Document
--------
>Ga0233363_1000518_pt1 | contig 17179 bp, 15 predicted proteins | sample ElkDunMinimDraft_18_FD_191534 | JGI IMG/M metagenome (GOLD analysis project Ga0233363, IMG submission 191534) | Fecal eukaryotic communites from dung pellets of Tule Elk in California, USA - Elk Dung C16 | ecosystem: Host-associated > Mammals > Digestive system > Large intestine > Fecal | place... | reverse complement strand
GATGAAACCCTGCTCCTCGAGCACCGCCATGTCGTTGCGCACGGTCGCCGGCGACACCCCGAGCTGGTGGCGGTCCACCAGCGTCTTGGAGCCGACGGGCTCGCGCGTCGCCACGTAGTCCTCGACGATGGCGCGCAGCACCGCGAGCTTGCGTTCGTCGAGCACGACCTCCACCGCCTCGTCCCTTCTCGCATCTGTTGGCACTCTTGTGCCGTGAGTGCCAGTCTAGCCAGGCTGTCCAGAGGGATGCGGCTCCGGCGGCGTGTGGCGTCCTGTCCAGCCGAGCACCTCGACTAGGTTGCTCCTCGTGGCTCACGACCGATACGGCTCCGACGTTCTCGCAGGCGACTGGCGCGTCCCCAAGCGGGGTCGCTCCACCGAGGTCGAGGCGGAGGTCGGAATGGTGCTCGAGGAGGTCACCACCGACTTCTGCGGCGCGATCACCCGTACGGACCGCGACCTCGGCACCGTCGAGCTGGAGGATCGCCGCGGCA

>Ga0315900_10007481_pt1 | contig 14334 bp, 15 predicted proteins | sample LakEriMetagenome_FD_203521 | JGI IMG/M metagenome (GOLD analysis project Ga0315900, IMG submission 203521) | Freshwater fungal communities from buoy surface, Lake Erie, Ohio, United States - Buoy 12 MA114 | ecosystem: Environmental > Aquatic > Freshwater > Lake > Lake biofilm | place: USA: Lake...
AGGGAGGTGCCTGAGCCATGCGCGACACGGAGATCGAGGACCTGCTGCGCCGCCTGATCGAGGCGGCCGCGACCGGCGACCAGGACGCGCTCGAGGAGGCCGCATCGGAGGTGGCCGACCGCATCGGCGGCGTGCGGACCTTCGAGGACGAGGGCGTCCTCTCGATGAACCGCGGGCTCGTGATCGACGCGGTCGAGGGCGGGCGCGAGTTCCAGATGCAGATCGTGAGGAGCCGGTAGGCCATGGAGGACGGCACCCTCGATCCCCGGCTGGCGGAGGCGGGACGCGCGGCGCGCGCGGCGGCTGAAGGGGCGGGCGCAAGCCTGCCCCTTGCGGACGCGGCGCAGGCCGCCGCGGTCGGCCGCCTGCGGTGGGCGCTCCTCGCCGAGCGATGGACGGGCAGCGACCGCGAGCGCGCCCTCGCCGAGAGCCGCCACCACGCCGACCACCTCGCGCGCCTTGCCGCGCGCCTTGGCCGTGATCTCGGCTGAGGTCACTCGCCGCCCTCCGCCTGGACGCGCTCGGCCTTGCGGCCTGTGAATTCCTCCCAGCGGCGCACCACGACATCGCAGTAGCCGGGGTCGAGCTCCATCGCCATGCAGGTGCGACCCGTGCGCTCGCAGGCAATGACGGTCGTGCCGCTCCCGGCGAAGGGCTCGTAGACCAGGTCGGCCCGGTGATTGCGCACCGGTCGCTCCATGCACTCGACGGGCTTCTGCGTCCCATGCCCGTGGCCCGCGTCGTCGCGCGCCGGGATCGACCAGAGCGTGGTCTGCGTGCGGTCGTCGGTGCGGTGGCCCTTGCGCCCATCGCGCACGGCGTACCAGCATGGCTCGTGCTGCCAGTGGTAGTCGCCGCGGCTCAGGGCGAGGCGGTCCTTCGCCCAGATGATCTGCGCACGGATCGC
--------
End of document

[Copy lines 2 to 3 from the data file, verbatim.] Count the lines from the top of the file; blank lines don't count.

GATGAAACCCTGCTCCTCGAGCACCGCCATGTCGTTGCGCACGGTCGCCGGCGACACCCCGAGCTGGTGGCGGTCCACCAGCGTCTTGGAGCCGACGGGCTCGCGCGTCGCCACGTAGTCCTCGACGATGGCGCGCAGCACCGCGAGCTTGCGTTCGTCGAGCACGACCTCCACCGCCTCGTCCCTTCTCGCATCTGTTGGCACTCTTGTGCCGTGAGTGCCAGTCTAGCCAGGCTGTCCAGAGGGATGCGGCTCCGGCGGCGTGTGGCGTCCTGTCCAGCCGAGCACCTCGACTAGGTTGCTCCTCGTGGCTCACGACCGATACGGCTCCGACGTTCTCGCAGGCGACTGGCGCGTCCCCAAGCGGGGTCGCTCCACCGAGGTCGAGGCGGAGGTCGGAATGGTGCTCGAGGAGGTCACCACCGACTTCTGCGGCGCGATCACCCGTACGGACCGCGACCTCGGCACCGTCGAGCTGGAGGATCGCCGCGGCA

>Ga0315900_10007481_pt1 | contig 14334 bp, 15 predicted proteins | sample LakEriMetagenome_FD_203521 | JGI IMG/M metagenome (GOLD analysis project Ga0315900, IMG submission 203521) | Freshwater fungal communities from buoy surface, Lake Erie, Ohio, United States - Buoy 12 MA114 | ecosystem: Environmental > Aquatic > Freshwater > Lake > Lake biofilm | place: USA: Lake...